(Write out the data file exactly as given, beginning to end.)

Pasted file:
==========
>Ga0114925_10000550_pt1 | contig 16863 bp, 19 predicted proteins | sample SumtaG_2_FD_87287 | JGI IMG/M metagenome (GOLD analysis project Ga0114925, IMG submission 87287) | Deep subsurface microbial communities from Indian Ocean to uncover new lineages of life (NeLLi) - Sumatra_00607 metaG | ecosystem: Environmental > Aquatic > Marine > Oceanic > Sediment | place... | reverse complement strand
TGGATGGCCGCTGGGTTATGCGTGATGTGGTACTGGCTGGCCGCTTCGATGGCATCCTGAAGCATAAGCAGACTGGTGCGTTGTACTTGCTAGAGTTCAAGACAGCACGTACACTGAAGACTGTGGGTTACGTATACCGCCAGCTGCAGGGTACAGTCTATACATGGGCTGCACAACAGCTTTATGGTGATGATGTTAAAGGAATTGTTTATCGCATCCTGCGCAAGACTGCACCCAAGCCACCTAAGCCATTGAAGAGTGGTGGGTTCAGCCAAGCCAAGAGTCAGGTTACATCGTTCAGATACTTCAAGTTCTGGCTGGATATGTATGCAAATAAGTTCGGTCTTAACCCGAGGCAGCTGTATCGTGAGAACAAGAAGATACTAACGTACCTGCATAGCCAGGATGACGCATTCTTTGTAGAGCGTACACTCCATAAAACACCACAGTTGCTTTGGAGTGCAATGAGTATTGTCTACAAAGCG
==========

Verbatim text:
>Ga0114925_10000550_pt1 | contig 16863 bp, 19 predicted proteins | sample SumtaG_2_FD_87287 | JGI IMG/M metagenome (GOLD analysis project Ga0114925, IMG submission 87287) | Deep subsurface microbial communities from Indian Ocean to uncover new lineages of life (NeLLi) - Sumatra_00607 metaG | ecosystem: Environmental > Aquatic > Marine > Oceanic > Sediment | place... | reverse complement strand
TGGATGGCCGCTGGGTTATGCGTGATGTGGTACTGGCTGGCCGCTTCGATGGCATCCTGAAGCATAAGCAGACTGGTGCGTTGTACTTGCTAGAGTTCAAGACAGCACGTACACTGAAGACTGTGGGTTACGTATACCGCCAGCTGCAGGGTACAGTCTATACATGGGCTGCACAACAGCTTTATGGTGATGATGTTAAAGGAATTGTTTATCGCATCCTGCGCAAGACTGCACCCAAGCCACCTAAGCCATTGAAGAGTGGTGGGTTCAGCCAAGCCAAGAGTCAGGTTACATCGTTCAGATACTTCAAGTTCTGGCTGGATATGTATGCAAATAAGTTCGGTCTTAACCCGAGGCAGCTGTATCGTGAGAACAAGAAGATACTAACGTACCTGCATAGCCAGGATGACGCATTCTTTGTAGAGCGTACACTCCATAAAACACCACAGTTGCTTTGGAGTGCAATGAGTATTGTCTACAAAGCG